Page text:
I began my freelance career as a translator. I was engaged on the basis of being a contractor – in that I was self-employed but would report to a specific office every day. To maintain my “employer’s” tax status, I was obliged to ensure that I did not receive 100% of my wages from one source, so I had to find other avenues of income, such as teaching German and doing translations for private clients in my “spare” time.
It was on a Monday morning that I stepped into a dingy upstairs office in a building in Fulham. I looked around for a vaguely familiar face – the senior translator who had tested my language skills in German, French and (ahem) Dutch.
(They are non-existent, dear reader, in Dutch… I had protested my ignorance of the language but he, half-Dutch himself, was having nothing of such wimpishness. He thrust a couple of dictionaries in my direction and placed a text in front of me and gave me 45 minutes to turn it into readable English. I had just made my poor brain recollect some rusty French… the little grey cells were completely exhausted. I squinted at the Dutch and tried to make as much sense of it as possible. Double Dutch, no doubt. Having started in the job, I was only once asked to translate a couple of newspaper articles from Dutch (on the Wobbly Millennium Bridge). This was somewhat easier as I had a head start on what the text was likely to say – and my half-Dutch colleague was there to provide a final polish to the finished product.)
On my first day, however, I did not know that my colleague’s start time was somewhat later than everyone else’s. He rolled in at 10.30 by which time I had already had a baptism of fire being required to translate some terribly nasty financial document in time for a CEO who was about to catch a plane to New York. I barely had a clue of what I was dealing with – my other colleagues made sympathetic noises but not being Germanists they were unable to lend a hand. Mr Half-Dutch himself arrived in the nick of time to proofread my half-baked attempt and rescue the situation. And thus began my tentative steps in the world of translation.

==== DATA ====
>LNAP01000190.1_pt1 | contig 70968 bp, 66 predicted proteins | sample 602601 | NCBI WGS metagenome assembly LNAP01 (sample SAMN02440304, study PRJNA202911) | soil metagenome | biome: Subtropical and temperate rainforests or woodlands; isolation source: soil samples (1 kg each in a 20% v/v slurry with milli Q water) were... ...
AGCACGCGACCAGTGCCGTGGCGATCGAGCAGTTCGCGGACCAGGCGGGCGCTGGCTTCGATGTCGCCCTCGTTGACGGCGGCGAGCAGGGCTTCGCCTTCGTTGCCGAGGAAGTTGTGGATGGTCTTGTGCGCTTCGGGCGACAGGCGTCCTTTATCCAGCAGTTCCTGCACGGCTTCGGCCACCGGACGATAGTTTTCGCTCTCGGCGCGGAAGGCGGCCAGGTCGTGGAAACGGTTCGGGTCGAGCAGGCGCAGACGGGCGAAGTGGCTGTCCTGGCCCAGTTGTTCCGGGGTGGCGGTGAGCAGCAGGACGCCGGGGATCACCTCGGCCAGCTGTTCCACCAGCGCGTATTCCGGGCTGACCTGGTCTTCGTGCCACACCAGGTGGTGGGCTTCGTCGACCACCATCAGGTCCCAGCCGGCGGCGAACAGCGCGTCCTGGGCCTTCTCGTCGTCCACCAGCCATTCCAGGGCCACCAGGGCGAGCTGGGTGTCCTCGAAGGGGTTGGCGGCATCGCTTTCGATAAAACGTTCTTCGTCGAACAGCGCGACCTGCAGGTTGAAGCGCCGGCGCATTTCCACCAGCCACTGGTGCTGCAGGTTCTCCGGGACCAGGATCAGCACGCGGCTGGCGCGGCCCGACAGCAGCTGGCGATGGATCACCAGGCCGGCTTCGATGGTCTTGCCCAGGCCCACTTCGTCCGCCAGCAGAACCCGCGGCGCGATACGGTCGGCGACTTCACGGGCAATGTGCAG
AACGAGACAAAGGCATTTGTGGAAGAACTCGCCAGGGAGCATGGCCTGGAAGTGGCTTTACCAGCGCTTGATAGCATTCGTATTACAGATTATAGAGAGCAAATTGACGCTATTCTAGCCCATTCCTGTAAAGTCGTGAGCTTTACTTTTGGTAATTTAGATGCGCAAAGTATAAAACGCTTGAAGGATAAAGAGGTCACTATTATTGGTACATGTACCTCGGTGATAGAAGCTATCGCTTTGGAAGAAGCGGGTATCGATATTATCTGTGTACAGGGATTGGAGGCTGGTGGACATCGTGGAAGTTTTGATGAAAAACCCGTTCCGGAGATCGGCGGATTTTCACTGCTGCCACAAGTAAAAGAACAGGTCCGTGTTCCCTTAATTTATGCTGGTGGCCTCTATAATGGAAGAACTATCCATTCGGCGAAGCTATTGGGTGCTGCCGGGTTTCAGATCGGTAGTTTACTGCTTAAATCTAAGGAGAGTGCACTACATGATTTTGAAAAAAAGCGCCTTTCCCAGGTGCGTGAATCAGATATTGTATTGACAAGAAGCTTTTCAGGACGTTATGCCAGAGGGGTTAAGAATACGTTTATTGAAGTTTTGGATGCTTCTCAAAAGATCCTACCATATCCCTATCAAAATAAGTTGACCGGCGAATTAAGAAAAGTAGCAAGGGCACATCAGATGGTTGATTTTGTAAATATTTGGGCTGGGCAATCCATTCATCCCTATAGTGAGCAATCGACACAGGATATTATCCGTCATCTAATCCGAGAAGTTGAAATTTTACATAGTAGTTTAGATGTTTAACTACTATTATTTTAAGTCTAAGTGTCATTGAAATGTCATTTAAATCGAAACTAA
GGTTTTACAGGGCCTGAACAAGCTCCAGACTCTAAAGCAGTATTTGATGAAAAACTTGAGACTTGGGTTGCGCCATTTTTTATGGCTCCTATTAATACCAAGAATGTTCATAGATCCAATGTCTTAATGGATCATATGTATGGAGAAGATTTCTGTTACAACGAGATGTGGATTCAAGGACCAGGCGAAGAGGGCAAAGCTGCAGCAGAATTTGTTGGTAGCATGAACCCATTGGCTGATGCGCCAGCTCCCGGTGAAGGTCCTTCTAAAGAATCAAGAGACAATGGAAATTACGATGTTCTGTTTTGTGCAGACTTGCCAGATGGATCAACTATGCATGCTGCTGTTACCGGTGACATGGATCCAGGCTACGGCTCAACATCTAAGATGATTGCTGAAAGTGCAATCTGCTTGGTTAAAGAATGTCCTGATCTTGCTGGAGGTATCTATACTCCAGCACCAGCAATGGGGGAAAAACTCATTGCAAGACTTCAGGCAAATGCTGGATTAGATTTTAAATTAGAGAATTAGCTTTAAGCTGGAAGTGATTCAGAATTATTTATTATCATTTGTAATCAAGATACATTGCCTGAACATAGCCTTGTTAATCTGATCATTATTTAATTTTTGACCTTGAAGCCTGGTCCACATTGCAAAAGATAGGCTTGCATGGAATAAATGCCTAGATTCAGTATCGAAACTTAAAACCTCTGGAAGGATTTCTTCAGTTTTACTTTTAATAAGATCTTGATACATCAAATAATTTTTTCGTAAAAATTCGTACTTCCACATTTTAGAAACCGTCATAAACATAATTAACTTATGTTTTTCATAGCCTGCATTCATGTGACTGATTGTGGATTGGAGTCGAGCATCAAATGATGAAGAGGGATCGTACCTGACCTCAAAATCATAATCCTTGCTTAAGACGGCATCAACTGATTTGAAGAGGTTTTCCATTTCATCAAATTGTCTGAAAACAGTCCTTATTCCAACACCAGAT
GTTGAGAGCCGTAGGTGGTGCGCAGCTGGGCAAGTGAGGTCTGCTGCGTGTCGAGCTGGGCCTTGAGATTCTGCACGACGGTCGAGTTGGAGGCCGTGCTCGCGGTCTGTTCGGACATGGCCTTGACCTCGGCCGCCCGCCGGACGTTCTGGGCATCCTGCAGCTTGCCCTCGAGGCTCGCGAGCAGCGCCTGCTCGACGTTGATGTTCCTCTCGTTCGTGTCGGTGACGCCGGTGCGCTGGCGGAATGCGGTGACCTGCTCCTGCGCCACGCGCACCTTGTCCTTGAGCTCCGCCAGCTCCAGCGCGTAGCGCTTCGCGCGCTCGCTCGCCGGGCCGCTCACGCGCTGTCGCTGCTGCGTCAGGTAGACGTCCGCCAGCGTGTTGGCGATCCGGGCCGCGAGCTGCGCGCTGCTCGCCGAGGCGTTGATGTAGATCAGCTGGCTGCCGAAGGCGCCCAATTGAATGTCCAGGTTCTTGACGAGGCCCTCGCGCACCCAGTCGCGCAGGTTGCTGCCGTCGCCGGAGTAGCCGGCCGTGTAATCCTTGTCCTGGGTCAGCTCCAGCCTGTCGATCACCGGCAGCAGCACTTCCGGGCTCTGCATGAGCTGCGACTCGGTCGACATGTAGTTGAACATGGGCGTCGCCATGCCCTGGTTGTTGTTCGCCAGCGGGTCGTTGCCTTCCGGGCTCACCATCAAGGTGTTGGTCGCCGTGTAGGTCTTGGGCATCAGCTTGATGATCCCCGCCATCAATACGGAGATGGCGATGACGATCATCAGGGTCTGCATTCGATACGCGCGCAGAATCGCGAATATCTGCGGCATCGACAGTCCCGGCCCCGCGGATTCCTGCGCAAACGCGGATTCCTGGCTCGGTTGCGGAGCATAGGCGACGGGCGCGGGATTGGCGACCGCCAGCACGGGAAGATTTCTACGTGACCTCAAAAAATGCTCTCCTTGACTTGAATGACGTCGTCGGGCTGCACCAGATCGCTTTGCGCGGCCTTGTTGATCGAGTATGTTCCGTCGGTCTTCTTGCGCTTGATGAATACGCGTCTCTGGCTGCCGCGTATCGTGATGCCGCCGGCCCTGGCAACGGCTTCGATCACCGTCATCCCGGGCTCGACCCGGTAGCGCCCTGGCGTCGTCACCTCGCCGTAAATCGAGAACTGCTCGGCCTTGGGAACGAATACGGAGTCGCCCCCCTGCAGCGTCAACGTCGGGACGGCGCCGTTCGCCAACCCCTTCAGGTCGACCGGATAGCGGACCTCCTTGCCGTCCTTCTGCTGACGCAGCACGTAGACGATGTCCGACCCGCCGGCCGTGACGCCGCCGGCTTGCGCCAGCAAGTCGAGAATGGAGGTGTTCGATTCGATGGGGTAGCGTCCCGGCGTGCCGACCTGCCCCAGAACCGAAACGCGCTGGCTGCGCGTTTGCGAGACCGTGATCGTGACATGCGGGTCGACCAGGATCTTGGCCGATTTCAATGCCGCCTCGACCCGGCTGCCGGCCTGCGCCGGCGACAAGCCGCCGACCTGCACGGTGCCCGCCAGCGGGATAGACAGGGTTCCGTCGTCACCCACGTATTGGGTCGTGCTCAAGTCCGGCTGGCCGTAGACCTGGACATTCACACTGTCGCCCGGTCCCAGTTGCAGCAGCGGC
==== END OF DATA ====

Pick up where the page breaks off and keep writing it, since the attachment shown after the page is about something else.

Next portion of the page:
In the years since that day, I must have translated and proofread several million words and, as time has passed, I have managed to ease my way away from technical and financial texts, in neither of which I have any natural ability or particular interest, to embrace more creative texts, marketing, publicity and also education, HR and tourism. As my regular readers will know, I am also sometimes persuaded against my better judgment to undertake other subjects (hair replacement systems, packaging, cosmetics, fitness machines); these can be seen as expanding the mind and bank account – or driving me to an early grave.
Four and a half years ago, I managed to escape the treadmill of my daily hour-and-a-half commute in each direction by buying a property in the Ancient Roman City and launching off into the freelance world proper. I began by receiving assignments from the office in Fulham and curiously, as those began to decrease (on account of their repositioning to translate into foreign languages not into English), I had made enough contacts to keep me in enough work to manage to stay afloat.
This past year or so has been something of a challenge. Agencies have been making their in-house staff redundant and end-clients have been reassessing their need for translations. My assertion has always been that companies cannot sell to an international market if their customers do not know what they are selling. I am of course a lone voice in the wilderness and have absolutely no clout or influence anywhere but although assignments seem to have decreased in number, they have increased in size – so a sort of balance has been maintained. The euro has gained in value against sterling, which is good news for me as I am mainly paid in euros, so by hook or by crook, I am still managing to cling to the wreckage.
As for the future, all I can say is: watch this space!